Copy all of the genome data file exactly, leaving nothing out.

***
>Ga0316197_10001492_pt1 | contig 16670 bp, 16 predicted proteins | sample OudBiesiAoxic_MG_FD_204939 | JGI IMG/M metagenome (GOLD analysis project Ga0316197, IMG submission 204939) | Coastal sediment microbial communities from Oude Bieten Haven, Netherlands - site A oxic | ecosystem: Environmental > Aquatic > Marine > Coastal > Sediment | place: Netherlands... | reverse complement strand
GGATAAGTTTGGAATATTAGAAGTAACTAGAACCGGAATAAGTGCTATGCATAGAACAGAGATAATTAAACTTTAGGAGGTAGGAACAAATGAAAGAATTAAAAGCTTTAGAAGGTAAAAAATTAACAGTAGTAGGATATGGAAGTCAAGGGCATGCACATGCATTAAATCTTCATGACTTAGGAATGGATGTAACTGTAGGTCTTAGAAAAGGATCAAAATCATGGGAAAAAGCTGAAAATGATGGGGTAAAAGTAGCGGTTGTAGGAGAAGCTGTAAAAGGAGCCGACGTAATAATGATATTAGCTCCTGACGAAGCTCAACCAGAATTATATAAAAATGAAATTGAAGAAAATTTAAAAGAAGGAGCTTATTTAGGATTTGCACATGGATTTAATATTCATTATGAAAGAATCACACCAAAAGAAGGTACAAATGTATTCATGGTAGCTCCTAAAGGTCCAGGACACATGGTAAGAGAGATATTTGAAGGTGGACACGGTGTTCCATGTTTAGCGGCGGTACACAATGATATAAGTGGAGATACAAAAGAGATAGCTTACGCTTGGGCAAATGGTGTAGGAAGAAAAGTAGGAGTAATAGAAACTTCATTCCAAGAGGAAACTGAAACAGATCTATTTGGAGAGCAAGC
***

>Ga0316197_10001492_pt1 | contig 16670 bp, 16 predicted proteins | sample OudBiesiAoxic_MG_FD_204939 | JGI IMG/M metagenome (GOLD analysis project Ga0316197, IMG submission 204939) | Coastal sediment microbial communities from Oude Bieten Haven, Netherlands - site A oxic | ecosystem: Environmental > Aquatic > Marine > Coastal > Sediment | place: Netherlands... | reverse complement strand
GGATAAGTTTGGAATATTAGAAGTAACTAGAACCGGAATAAGTGCTATGCATAGAACAGAGATAATTAAACTTTAGGAGGTAGGAACAAATGAAAGAATTAAAAGCTTTAGAAGGTAAAAAATTAACAGTAGTAGGATATGGAAGTCAAGGGCATGCACATGCATTAAATCTTCATGACTTAGGAATGGATGTAACTGTAGGTCTTAGAAAAGGATCAAAATCATGGGAAAAAGCTGAAAATGATGGGGTAAAAGTAGCGGTTGTAGGAGAAGCTGTAAAAGGAGCCGACGTAATAATGATATTAGCTCCTGACGAAGCTCAACCAGAATTATATAAAAATGAAATTGAAGAAAATTTAAAAGAAGGAGCTTATTTAGGATTTGCACATGGATTTAATATTCATTATGAAAGAATCACACCAAAAGAAGGTACAAATGTATTCATGGTAGCTCCTAAAGGTCCAGGACACATGGTAAGAGAGATATTTGAAGGTGGACACGGTGTTCCATGTTTAGCGGCGGTACACAATGATATAAGTGGAGATACAAAAGAGATAGCTTACGCTTGGGCAAATGGTGTAGGAAGAAAAGTAGGAGTAATAGAAACTTCATTCCAAGAGGAAACTGAAACAGATCTATTTGGAGAGCAAGC